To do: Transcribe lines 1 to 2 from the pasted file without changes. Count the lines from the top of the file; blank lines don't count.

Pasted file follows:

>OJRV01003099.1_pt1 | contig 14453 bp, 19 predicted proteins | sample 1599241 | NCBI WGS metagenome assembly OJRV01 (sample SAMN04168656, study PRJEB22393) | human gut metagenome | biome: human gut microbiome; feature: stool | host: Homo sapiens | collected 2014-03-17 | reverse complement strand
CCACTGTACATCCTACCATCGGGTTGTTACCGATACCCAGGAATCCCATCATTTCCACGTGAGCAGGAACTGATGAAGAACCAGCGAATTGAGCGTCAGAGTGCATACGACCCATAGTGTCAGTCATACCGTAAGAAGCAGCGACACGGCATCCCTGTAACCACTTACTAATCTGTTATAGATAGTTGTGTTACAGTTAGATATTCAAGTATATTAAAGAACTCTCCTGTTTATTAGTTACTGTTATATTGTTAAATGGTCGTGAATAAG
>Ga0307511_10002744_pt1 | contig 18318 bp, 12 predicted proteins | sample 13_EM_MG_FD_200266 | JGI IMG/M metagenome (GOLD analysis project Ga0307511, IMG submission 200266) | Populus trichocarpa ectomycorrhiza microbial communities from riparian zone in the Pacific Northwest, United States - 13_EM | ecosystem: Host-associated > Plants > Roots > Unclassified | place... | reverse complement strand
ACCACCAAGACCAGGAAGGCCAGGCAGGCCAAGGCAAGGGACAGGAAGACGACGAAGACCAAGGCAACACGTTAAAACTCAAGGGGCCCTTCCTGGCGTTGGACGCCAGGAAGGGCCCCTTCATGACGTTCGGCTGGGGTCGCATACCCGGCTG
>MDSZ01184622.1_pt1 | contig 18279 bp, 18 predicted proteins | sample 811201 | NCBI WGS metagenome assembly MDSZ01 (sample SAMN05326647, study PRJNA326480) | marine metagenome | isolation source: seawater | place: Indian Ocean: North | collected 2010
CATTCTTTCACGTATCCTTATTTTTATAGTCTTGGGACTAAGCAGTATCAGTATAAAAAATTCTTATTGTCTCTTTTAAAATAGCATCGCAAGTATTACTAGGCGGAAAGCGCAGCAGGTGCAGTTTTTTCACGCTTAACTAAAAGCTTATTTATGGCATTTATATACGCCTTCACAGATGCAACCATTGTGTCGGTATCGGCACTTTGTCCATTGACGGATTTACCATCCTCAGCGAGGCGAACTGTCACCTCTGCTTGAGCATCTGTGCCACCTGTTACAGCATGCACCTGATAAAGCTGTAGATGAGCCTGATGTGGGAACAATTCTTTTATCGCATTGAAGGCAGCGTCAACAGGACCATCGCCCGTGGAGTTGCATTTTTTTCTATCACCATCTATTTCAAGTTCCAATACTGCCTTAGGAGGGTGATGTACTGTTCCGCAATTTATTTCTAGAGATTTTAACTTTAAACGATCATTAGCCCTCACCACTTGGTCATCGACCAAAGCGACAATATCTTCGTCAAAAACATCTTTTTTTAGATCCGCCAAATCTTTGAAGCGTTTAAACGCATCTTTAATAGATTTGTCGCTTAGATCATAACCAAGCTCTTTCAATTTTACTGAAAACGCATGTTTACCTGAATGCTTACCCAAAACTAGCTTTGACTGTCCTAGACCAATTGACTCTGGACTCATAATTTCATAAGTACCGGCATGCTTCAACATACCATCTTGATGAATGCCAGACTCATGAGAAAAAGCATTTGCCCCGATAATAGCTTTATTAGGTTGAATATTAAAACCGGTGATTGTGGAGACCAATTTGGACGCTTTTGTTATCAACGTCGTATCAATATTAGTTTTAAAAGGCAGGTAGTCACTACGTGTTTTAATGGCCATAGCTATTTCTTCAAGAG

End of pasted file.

>OJRV01003099.1_pt1 | contig 14453 bp, 19 predicted proteins | sample 1599241 | NCBI WGS metagenome assembly OJRV01 (sample SAMN04168656, study PRJEB22393) | human gut metagenome | biome: human gut microbiome; feature: stool | host: Homo sapiens | collected 2014-03-17 | reverse complement strand
CCACTGTACATCCTACCATCGGGTTGTTACCGATACCCAGGAATCCCATCATTTCCACGTGAGCAGGAACTGATGAAGAACCAGCGAATTGAGCGTCAGAGTGCATACGACCCATAGTGTCAGTCATACCGTAAGAAGCAGCGACACGGCATCCCTGTAACCACTTACTAATCTGTTATAGATAGTTGTGTTACAGTTAGATATTCAAGTATATTAAAGAACTCTCCTGTTTATTAGTTACTGTTATATTGTTAAATGGTCGTGAATAAG